Antimicrobial Agents and Chemotherapy
Staphylococcus aureus strains that possess a mecA gene but are phenotypically susceptible to oxacillin and cefoxitin (OS-MRSA) have been recognized for over a decade and are a challenge for diagnostic laboratories. The mechanisms underlying the discrepancy vary from isolate to isolate. We characterized seven OS-MRSA clinical isolates of six different spa types from six different states by whole-genome sequencing to identify the nucleotide sequence changes leading to the OS-MRSA phenotype. The results demonstrated that oxacillin susceptibility was associated with mutations in regions of nucleotide repeats within mecA. Subinhibitory antibiotic exposure selected for secondary mecA mutations that restored oxacillin resistance. Thus, strains of S. aureus that contain mecA but are phenotypically susceptible can become resistant after antibiotic exposure, which may result in treatment failure. OS-MRSA warrant follow-up susceptibility testing to ensure detection of resistant revertants.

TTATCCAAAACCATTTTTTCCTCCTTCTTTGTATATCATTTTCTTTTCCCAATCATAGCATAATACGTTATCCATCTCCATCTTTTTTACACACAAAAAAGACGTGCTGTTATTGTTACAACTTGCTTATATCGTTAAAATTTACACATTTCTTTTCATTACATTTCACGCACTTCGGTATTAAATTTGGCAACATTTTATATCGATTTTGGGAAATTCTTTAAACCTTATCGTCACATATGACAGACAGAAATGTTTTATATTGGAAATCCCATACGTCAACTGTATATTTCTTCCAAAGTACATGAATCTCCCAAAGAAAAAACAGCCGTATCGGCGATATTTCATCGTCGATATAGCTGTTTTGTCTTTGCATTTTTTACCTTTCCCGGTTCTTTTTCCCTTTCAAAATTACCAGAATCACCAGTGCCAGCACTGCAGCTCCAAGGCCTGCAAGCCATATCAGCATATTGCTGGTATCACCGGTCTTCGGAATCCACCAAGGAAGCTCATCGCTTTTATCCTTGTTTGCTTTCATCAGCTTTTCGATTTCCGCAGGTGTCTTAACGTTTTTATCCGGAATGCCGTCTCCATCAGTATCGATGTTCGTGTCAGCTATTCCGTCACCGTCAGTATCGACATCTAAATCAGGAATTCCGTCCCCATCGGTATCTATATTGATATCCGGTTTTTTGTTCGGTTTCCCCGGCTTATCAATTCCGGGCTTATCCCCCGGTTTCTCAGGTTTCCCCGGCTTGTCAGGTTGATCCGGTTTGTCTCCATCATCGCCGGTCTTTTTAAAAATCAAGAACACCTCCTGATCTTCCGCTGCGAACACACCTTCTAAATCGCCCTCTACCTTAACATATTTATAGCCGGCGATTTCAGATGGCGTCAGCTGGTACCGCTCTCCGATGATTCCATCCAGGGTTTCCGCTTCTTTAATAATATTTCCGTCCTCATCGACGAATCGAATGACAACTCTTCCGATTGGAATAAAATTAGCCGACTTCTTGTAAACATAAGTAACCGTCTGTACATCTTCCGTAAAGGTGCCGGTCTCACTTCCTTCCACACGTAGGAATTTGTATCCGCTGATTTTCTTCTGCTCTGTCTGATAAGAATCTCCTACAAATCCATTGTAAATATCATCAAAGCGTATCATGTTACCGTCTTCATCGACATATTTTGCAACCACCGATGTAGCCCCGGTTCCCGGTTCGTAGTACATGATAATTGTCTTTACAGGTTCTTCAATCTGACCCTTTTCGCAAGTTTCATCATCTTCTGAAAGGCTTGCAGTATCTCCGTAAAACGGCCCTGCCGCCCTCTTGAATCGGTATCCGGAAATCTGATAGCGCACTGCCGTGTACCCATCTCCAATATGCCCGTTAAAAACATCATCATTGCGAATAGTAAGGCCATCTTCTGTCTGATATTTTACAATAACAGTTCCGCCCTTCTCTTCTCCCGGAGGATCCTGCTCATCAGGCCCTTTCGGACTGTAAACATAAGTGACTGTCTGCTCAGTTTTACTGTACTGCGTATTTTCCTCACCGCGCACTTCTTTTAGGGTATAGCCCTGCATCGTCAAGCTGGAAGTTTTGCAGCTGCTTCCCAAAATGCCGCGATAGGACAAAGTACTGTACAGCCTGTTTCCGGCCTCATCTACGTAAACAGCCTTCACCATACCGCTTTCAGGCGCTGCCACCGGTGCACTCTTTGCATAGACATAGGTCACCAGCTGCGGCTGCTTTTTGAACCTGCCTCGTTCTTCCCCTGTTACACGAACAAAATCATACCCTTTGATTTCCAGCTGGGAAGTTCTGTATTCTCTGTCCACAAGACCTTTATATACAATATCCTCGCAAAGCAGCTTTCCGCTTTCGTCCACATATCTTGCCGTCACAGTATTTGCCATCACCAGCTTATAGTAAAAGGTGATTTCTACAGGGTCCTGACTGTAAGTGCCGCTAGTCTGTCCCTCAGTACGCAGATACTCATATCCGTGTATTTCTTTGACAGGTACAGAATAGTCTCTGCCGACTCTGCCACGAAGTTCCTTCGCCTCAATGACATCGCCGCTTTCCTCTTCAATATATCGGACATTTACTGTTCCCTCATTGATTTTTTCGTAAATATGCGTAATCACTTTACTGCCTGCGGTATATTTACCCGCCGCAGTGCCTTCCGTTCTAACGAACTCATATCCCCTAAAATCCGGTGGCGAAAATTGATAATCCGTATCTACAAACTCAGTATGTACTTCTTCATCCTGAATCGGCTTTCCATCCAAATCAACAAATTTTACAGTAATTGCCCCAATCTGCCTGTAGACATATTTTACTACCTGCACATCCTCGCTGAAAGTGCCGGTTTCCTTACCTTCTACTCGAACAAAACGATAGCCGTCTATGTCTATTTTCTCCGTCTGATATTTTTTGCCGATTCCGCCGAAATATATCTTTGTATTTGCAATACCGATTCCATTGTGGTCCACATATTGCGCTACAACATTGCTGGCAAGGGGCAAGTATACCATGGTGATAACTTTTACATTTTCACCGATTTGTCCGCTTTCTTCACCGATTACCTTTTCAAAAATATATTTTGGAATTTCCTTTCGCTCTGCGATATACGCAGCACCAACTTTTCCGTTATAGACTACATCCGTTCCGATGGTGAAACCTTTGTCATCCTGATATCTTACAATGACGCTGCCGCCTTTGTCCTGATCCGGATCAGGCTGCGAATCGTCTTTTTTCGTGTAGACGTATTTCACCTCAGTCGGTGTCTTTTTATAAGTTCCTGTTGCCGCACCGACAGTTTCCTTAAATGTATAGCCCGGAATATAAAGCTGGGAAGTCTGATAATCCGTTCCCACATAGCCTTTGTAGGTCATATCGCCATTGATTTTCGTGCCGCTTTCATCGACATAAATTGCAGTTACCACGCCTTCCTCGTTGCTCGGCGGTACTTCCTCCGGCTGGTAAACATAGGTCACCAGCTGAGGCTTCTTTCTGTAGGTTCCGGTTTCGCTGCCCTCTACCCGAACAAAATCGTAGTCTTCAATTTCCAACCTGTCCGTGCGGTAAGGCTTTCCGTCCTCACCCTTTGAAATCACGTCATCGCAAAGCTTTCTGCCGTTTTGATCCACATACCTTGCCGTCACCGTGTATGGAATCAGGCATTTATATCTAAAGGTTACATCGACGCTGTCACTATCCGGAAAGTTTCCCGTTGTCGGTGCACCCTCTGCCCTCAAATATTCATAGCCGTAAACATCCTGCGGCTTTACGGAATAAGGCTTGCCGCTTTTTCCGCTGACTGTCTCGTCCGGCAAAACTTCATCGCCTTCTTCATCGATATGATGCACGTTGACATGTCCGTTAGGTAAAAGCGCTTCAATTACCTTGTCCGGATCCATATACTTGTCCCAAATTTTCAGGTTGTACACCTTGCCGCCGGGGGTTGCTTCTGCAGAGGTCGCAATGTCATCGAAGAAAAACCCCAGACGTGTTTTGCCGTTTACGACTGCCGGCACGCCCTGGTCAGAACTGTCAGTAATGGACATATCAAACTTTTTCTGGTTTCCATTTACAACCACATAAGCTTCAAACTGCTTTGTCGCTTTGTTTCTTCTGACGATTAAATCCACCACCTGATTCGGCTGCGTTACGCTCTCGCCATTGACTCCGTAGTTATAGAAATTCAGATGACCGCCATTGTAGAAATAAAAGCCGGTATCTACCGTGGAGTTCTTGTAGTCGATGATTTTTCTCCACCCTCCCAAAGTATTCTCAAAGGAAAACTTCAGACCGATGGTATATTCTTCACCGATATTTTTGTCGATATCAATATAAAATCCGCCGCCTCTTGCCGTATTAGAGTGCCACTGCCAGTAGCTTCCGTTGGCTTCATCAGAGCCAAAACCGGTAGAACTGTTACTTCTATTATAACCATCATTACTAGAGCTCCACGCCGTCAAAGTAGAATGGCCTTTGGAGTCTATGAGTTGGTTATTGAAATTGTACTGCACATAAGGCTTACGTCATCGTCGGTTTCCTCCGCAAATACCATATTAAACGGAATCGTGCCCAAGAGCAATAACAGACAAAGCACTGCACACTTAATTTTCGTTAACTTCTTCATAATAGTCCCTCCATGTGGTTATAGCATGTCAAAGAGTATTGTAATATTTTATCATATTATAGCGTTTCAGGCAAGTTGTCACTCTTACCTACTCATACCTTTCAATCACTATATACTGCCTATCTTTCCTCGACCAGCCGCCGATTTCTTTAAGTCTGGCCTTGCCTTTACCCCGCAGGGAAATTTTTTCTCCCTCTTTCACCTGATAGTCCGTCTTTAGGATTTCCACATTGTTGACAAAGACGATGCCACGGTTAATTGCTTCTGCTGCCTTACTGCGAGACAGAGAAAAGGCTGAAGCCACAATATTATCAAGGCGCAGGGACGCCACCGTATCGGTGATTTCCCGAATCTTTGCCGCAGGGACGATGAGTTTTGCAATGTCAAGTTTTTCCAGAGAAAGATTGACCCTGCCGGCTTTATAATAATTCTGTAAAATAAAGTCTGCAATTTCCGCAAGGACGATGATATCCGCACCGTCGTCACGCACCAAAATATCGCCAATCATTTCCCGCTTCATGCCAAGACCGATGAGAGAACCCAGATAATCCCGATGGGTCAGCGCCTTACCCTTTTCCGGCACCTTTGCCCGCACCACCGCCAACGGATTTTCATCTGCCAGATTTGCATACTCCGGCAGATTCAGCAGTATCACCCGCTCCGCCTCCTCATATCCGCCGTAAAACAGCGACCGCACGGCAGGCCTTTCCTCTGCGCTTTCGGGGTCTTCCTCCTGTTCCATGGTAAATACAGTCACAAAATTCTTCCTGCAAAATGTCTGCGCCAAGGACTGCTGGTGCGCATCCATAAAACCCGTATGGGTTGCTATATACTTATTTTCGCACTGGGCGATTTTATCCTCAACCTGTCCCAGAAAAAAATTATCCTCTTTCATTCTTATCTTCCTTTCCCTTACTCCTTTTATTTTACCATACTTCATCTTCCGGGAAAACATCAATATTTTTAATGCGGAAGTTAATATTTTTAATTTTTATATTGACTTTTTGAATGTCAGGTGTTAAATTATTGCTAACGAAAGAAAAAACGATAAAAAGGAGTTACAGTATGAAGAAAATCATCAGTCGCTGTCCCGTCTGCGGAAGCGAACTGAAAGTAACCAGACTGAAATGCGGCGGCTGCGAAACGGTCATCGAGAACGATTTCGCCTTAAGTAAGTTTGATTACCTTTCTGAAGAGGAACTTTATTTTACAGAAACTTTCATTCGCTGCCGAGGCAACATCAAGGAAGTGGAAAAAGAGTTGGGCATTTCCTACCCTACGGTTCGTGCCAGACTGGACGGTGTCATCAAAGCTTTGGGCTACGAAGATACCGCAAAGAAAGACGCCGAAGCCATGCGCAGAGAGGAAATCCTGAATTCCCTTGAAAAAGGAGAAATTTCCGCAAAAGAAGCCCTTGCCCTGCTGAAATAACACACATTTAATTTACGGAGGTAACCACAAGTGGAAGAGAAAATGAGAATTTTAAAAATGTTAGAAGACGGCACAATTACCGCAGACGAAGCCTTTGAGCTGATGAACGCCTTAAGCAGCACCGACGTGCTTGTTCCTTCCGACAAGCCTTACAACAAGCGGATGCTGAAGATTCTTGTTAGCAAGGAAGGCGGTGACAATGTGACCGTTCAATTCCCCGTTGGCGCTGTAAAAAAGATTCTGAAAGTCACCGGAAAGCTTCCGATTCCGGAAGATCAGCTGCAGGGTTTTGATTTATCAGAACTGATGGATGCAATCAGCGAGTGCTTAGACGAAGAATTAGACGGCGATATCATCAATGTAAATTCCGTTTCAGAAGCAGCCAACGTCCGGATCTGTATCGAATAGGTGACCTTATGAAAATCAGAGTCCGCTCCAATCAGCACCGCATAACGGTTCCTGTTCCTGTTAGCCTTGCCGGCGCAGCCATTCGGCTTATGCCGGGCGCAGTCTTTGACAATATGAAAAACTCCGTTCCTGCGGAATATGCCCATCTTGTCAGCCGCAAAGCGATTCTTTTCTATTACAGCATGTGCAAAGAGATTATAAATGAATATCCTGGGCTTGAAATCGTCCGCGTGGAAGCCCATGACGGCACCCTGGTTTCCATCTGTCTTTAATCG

Print: 0066-4804; Electronic: 1098-6596
American Society for Microbiology
MRSA, emergence of resistance, mecA, oxacillin susceptible, whole-genome sequencing
Goering, Richard V.; Swartzendriber, Erin A.; Obradovich, Anne E.; Tickler, Isabella A.; and Tenover, Fred C., "Emergence of Oxacillin Resistance in Stealth Methicillin-Resistant Staphylococcus aureus Due to mecA Sequence Instability" (2019). Biology Faculty Publications. 342.